Researchers have sequenced the entire genome of a virulent strain of Streptococcus pneumoniae, a bacterium that readily moves from the throat to invade the lungs, blood, or brain, and kills millions of children and elderly people every year. The work should help provide targets for better drugs against S. pneumoniae, which is increasingly becoming resistant to existing therapies, as well as vaccines.
A team led by Claire Fraser and Hervé Tettelin of The Institute for Genomic Research (TIGR) in Rockville, Maryland, began the sequencing project in 1996, but progress was slowed by a series of technical problems and a split with the institute's original sponsor, Human Genome Sciences of Rockville, Maryland, that caused a temporary funding drought. Although TIGR made most of the raw sequence data available in 1997, the team took several more years to finish the sequencing and characterize the genes, a process called annotation.
Meanwhile, several companies were busy sequencing other S. pneumoniae strains. GlaxoSmithKline's Damien McDevitt predicts that "there are at least 10 genomes out there from different companies." So far, however, only two have been made public. A team led by Jose García-Bustos of GlaxoSmithKline's molecular microbiology division in Tres Cantos, Spain, published the annotated but incomplete genome of a virulent, antibiotic-resistant S. pneumoniae strain in the June issue of Microbial Drug Resistance. A team at Eli Lilly published an incomplete genome of a widely studied, nonvirulent lab strain in 1998, and a more complete version is in press at the Journal of Bacteriology.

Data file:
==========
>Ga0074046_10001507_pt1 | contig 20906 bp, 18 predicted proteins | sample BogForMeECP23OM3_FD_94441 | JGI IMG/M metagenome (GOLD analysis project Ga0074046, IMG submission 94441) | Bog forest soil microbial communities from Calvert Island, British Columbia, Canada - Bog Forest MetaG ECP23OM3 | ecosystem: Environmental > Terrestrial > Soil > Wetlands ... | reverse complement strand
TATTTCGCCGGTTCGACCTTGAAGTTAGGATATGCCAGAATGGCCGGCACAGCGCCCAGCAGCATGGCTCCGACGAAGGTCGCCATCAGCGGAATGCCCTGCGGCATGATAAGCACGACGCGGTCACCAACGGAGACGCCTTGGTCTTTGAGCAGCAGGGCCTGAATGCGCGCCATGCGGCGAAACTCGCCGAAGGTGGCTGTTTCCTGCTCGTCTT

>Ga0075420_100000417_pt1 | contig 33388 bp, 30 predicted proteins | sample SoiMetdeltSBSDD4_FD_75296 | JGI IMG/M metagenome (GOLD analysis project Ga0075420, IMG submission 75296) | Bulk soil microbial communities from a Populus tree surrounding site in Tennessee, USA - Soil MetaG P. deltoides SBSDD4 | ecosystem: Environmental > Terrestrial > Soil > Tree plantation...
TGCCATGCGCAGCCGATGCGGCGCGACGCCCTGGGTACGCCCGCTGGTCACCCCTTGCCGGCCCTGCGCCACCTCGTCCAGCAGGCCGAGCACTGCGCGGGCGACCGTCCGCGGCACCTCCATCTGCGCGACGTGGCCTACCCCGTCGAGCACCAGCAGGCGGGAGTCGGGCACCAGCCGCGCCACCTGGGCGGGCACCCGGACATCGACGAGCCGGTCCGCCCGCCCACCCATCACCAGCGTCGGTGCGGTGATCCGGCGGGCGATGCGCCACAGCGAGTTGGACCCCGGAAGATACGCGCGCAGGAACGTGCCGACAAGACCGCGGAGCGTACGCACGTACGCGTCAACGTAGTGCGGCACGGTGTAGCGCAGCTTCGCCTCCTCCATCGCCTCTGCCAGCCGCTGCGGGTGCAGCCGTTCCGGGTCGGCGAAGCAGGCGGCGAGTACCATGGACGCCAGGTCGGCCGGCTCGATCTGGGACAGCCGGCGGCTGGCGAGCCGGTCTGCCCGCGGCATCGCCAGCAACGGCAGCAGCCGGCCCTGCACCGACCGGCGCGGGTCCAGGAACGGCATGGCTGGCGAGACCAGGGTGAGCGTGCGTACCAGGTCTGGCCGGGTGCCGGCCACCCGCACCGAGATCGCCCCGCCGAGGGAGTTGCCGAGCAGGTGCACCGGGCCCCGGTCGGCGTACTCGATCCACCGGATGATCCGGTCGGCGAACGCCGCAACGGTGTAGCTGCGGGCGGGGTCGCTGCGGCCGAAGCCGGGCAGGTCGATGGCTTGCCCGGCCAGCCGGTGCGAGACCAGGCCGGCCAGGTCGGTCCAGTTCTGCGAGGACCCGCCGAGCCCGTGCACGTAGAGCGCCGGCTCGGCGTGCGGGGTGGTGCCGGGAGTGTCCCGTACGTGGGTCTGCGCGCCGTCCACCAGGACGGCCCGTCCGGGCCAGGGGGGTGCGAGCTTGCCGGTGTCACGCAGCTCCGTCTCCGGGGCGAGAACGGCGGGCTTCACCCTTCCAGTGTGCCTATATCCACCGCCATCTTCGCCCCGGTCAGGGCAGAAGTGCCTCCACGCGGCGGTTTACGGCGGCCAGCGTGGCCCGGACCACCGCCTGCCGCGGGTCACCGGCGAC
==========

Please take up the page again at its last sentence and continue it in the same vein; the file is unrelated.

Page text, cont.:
Comparing multiple genomes is key for stopping S. pneumoniae, because 92 strains infect humans--and researchers would like to protect against them all. In their paper, which appears in this week's issue of Science, the TIGR team has taken a step in that direction by comparing its strain with the two incomplete published ones. This revealed that about 10% of the genes in the virulent TIGR strain are missing in the other two. That and sequence analysis pointed to several genes that may be important for infection.
Among those are a group that encode enzymes that the microbe uses to weaken biological membranes, which may help it invade tissues and spread throughout the body. The analysis also showed that the bacterium seems very adept at shuffling its genes--an ability that may help it evade the immune system. This "thrilling view" of the S. pneumoniae genome offers "a [new] glimpse into the lifestyle of the organism," says microbiologist Alexander Tomasz of Rockefeller University in New York City.
The Streptococcus pneumoniae Genome Diversity Project
More information about S. pneumoniae, on a site supported by vaccine manufacturer Wyeth-Lederle
List of the more than 45 microbial genomes so far completed, with links to others still in progress